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A proposal for an international wood preservation standard
1994 - IRG/WP 94-20031
Two factors are driving the need for an international wood preservation standard. First, the global need to use our natural resources more wisely and second, the movement towards free trade exemplified by the General Agreement on Tariffs and Trade. The International Research Group on Wood Preservation is the ideal organisation to undertake the task of developing such a standard. This paper is intended to start this process. It attempts to bring together the best points of a number of national and international standards into a uniform format. Preservative penetrations and retentions for each commodity would be based on the hazard class/use category, the climate zone, the biological area, the natural durability of the heartwood of the species used, the service life required and the consequences of failure. The outline standard presented borrows heavily from the new European Standard and is presented as a possible starting point for the development of an international standard.
P I Morris

European standardization for wood preservation
1988 - IRG/WP 2321
G Castan

European standardization for wood preservation
1989 - IRG/WP 2335
G Castan

A note on testing the efficacy of wood preservatives above ground
1995 - IRG/WP 95-20078
A number of test methods have been used to evaluate the performance of wood preservatives in above ground situations. These have included EN 113 tests following natural exposure weathering (NEWT), L-joint or T-joint tests, lap-joint tests, and decking tests. A new test referred to as the A-frame test has been developed and is under evaluation. This is based on a sandwich-type test in which a thin (3.5 mm) sample is exposed outdoors between two untreated samples on a rack or A-frame. The advantages and disadvantages of these types of tests are discussed in a short note.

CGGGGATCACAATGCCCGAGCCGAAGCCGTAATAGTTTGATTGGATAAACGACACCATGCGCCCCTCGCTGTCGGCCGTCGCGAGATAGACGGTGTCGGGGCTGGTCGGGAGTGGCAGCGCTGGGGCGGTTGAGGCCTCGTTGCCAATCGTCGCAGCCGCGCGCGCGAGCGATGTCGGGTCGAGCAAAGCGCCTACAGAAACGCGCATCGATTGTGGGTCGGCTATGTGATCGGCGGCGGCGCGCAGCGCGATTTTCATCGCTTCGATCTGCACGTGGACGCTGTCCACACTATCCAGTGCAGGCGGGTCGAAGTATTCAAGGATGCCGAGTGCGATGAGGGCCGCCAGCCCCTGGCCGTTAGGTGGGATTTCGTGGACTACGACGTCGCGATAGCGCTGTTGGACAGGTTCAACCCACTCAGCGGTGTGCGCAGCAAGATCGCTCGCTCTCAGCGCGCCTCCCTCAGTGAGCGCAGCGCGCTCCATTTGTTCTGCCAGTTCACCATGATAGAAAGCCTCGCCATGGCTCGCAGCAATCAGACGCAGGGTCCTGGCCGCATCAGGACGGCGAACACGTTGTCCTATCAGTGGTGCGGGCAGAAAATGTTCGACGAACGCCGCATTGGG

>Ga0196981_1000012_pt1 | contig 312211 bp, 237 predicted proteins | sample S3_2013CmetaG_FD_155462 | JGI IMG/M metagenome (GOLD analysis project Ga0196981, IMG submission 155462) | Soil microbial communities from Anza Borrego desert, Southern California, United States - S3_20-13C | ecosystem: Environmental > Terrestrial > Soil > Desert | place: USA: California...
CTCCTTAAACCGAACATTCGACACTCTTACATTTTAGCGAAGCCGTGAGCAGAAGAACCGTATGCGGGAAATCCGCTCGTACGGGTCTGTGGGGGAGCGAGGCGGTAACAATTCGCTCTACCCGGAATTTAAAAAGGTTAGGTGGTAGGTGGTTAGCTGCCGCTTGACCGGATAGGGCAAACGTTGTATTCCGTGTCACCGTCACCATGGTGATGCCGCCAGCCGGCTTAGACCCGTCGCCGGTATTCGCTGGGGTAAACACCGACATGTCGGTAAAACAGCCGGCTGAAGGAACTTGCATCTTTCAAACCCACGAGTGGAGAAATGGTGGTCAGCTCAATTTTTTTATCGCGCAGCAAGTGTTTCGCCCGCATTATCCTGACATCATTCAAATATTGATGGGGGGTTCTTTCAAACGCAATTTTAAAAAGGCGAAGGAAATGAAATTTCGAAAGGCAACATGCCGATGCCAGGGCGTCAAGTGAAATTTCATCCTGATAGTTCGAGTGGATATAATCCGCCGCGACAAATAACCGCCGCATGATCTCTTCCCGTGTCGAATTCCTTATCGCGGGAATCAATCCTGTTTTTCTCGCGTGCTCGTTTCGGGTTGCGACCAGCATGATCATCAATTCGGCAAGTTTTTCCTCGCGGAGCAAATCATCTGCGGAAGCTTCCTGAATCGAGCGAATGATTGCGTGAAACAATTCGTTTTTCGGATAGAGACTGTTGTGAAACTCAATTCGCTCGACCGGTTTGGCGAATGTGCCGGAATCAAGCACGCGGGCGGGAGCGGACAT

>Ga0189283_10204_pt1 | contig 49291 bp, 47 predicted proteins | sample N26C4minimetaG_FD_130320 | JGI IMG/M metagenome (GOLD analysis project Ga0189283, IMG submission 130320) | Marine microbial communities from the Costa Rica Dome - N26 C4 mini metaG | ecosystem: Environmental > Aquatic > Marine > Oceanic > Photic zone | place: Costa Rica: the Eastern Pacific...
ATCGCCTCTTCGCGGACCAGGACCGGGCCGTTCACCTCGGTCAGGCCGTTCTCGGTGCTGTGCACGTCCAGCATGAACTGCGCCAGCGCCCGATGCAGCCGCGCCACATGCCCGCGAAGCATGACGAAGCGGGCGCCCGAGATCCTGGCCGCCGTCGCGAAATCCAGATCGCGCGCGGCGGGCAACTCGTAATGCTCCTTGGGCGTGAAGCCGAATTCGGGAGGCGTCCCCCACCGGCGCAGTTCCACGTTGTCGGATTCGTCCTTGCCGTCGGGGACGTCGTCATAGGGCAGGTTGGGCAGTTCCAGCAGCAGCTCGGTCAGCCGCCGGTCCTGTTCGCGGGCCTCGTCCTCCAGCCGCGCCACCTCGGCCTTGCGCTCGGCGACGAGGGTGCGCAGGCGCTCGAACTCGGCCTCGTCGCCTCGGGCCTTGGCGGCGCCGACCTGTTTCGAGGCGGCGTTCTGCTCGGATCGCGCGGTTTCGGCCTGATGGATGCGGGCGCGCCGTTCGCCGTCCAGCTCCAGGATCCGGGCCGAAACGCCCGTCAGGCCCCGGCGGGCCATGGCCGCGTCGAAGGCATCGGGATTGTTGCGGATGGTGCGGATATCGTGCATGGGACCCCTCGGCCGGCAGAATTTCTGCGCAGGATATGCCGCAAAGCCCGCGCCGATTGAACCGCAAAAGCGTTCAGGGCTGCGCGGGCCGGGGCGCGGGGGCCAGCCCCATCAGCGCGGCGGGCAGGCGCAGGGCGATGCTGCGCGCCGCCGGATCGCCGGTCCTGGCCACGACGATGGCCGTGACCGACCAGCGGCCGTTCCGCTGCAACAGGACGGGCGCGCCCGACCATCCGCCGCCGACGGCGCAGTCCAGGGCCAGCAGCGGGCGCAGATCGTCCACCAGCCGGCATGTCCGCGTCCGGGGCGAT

G R Williams, J A Drysdale, R F Fox

Wood Preservation in France. A statement of quality control early 1986
1986 - IRG/WP 3389
A statement of quality control in France early 1986 - Summary of new - Standards criteria for preservatives and treated wood - Aptitude of treated wood for use per class of biological hazard
M Romeis, G Ozanne

European standardization for wood preservation
1990 - IRG/WP 2359
G Castan

Practical consideration in developing an international hazard class standard: The hazards and risks
1996 - IRG/WP 96-20091
This paper discusses the concept of hazards and risks in relation to the way in which the hazard class philosophy may be used for international standardization. The difference between hazard and risk is considered as a basis for a simple classification of biological hazards for timber in use based upon its service environment. The paper proposes that the moderating influences within a service environment may be regarded as risks and used to classify the severity of hazard. These risks depend principally upon geographical location (climate) and design features controlled by the specifier. It is concluded that a pragmatic and simple approach could provide the best opportunity for an international agreement.
R J Orsler

Less environmental impact of wood preservatives by considering the risk of attack in addition to the hazard class system
1995 - IRG/WP 95-50040-10